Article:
4. COMPOSITION - WHAT TO INCLUDE & EXCLUDED?

Identifying the key aspects then including these in a photograph can be vital to telling your story. I often see photographers include unnecessary elements in their photographs which only dilute their story telling. One of the best ways around this is to think that you’re describing the scene in front of you to a friend. You tell them descriptively what you saw and what you liked. Then you show them your photograph. If you’ve done a good job at telling your story and your photo matches, your composition is spot on. If there’s a mismatch, it may be that your photo includes some things that we’re necessary or are distracting.

5. RULE OF THIRDS

This is one of the best rules in landscape photography. Yes it’s a cliche but it works and I use it all the time. Put your subjects off-centre. Have negative space. Place the horizon at the top of the frame.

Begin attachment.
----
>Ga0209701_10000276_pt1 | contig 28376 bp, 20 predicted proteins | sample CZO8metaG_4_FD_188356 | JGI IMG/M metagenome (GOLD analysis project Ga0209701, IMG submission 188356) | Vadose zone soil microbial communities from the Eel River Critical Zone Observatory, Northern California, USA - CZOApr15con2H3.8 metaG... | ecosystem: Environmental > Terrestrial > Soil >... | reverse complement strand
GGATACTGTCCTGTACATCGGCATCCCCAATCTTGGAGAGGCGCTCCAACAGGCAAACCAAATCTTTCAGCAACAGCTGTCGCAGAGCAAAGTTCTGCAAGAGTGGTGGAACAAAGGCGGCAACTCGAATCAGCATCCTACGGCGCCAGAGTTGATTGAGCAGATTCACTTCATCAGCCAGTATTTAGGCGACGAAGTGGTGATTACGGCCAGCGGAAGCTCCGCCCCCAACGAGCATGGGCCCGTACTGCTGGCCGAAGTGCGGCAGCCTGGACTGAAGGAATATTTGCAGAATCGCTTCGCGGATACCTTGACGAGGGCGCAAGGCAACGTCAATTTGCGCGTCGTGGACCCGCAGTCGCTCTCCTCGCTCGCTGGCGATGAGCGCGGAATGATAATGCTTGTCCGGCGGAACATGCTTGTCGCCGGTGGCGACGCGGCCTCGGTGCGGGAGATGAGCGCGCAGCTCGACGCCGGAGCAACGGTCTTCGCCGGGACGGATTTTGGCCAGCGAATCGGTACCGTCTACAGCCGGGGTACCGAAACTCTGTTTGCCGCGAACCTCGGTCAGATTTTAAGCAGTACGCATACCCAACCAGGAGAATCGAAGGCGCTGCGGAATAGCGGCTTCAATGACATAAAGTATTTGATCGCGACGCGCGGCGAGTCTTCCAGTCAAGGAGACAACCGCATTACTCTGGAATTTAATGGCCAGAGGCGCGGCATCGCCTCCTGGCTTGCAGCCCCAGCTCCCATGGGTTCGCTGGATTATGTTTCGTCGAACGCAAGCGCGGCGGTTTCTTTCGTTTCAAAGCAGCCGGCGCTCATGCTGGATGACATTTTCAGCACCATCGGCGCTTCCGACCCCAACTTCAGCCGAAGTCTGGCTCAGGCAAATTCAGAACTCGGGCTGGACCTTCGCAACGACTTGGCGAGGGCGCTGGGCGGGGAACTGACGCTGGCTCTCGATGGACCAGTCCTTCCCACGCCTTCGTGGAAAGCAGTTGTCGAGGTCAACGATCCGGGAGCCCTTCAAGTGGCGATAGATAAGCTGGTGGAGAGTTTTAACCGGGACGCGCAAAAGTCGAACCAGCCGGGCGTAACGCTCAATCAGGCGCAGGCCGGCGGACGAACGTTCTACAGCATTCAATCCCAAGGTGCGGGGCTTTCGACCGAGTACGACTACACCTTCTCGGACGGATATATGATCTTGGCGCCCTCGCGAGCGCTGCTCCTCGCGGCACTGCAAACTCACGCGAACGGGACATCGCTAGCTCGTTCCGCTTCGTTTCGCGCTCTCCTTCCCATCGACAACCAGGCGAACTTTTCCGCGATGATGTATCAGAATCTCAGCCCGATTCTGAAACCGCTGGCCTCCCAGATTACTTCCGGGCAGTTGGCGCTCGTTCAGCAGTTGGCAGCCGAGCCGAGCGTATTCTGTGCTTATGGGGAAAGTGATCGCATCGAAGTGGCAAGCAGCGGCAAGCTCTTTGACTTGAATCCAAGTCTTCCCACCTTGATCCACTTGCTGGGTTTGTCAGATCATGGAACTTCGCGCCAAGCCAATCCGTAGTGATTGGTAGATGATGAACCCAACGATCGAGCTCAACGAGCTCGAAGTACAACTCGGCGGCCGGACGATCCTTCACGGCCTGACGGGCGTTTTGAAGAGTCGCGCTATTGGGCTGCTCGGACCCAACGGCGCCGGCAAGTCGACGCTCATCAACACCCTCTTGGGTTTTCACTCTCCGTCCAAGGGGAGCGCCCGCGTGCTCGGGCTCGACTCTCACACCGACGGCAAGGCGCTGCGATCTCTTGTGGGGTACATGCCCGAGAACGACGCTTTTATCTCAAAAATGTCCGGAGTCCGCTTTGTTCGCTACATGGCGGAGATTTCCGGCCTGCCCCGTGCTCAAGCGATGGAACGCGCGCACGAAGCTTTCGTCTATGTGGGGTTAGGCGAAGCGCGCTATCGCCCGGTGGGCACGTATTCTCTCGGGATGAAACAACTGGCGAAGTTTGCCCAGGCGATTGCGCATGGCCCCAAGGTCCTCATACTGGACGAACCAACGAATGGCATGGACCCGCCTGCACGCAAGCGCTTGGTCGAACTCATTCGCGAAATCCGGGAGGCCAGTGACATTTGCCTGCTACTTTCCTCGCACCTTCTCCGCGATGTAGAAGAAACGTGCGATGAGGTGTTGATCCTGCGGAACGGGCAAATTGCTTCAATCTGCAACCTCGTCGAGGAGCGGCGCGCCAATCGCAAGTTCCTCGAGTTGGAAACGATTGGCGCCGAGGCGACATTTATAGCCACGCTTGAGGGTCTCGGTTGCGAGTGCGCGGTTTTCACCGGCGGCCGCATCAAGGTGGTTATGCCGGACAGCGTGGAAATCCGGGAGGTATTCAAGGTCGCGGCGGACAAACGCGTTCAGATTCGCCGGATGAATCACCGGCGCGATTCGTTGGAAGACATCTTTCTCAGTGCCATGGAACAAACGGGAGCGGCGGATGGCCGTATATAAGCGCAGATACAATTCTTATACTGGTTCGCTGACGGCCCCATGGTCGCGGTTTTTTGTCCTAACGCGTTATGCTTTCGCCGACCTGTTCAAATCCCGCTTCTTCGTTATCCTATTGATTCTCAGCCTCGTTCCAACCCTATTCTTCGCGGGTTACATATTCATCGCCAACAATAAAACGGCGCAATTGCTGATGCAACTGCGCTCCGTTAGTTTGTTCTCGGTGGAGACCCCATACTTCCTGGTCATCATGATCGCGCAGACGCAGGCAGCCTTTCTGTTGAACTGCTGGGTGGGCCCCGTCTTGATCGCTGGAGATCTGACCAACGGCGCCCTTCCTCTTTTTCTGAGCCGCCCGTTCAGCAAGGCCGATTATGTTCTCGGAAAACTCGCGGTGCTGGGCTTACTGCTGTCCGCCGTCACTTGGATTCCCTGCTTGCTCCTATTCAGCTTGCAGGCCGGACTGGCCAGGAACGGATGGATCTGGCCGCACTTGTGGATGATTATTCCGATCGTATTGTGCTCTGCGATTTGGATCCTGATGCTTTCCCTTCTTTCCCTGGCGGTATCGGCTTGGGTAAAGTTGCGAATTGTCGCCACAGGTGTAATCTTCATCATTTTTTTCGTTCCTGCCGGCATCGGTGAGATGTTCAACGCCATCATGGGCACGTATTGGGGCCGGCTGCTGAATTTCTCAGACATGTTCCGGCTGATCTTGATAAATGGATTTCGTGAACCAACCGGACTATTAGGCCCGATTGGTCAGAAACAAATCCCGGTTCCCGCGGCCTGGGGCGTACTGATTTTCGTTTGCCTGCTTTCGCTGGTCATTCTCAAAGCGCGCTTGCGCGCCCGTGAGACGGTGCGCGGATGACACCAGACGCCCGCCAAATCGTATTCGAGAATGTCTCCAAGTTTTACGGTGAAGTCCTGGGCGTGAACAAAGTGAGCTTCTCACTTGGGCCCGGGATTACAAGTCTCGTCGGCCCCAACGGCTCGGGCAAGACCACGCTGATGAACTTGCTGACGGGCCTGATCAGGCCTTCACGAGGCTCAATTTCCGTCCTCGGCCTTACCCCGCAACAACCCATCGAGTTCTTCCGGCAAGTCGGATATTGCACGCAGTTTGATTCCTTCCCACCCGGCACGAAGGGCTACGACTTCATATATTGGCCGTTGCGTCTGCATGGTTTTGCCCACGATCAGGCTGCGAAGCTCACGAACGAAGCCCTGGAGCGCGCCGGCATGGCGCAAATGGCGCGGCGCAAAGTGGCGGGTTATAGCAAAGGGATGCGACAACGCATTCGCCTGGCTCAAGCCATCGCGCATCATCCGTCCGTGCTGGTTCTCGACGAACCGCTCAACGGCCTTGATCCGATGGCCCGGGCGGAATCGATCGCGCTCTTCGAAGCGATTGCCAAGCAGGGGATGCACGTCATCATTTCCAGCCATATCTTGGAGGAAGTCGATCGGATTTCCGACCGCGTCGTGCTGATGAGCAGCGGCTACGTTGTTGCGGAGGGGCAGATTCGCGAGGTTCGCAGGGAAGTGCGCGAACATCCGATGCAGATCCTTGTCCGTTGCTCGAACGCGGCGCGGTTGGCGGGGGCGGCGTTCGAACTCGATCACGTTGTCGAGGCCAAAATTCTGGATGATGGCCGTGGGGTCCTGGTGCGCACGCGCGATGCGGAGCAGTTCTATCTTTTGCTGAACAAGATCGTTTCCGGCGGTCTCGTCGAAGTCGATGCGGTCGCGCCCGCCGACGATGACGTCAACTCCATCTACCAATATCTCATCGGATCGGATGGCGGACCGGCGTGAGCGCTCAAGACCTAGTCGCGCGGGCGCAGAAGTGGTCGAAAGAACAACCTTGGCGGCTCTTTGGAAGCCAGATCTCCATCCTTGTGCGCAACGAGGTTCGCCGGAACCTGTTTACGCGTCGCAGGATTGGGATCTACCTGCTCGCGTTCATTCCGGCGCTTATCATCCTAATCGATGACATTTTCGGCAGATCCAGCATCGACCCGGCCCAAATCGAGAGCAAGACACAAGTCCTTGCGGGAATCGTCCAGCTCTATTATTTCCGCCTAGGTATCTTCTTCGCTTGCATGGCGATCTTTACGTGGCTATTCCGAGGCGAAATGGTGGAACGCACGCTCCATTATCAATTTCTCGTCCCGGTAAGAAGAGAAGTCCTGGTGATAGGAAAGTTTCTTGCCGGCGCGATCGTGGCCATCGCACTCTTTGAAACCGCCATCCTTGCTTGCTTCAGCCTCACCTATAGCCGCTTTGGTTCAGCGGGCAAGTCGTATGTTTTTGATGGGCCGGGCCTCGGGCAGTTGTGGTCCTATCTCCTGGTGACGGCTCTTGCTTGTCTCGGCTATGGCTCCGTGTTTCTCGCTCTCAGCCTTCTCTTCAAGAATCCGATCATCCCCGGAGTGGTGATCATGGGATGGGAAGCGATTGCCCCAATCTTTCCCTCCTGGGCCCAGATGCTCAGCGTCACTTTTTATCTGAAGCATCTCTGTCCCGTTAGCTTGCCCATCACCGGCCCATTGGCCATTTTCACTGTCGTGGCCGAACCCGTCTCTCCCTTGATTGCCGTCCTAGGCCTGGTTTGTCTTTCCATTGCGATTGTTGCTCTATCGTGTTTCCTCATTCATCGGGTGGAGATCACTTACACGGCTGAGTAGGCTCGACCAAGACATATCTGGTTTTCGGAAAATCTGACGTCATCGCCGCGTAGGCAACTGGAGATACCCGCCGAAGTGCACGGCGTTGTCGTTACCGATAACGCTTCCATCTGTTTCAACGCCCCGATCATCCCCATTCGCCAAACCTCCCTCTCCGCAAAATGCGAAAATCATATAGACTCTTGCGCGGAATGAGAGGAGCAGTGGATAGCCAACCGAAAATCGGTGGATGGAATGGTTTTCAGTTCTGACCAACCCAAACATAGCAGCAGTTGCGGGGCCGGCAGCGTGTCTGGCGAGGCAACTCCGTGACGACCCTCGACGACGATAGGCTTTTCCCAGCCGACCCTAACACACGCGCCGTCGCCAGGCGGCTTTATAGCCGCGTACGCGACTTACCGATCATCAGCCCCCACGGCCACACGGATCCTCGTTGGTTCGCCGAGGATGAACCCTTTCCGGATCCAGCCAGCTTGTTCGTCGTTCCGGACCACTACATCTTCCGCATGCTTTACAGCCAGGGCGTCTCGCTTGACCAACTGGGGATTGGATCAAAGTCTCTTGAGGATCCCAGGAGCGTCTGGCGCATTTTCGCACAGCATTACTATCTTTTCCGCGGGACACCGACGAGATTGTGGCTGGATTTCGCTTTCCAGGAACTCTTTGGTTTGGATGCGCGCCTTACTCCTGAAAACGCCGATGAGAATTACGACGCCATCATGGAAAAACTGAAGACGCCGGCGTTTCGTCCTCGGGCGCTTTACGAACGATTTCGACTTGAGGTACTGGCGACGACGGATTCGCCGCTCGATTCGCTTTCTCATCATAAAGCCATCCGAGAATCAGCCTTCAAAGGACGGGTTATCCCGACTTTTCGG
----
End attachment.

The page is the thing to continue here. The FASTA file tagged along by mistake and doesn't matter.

6. HISTOGRAMS

The most maligned tool on a digital camera today. I’m amazed at how many people don’t know how to use it or have been told the wrong information. The perfect histogram is not one that is bell shaped. Or in the middle. Or not peaking above the top. The best histogram is one that is as far to the right as possible without blowing out the highlights. It’s as simple as that!

7. CRITIQUE YOUR PHOTOGRAPHS AS YOU GO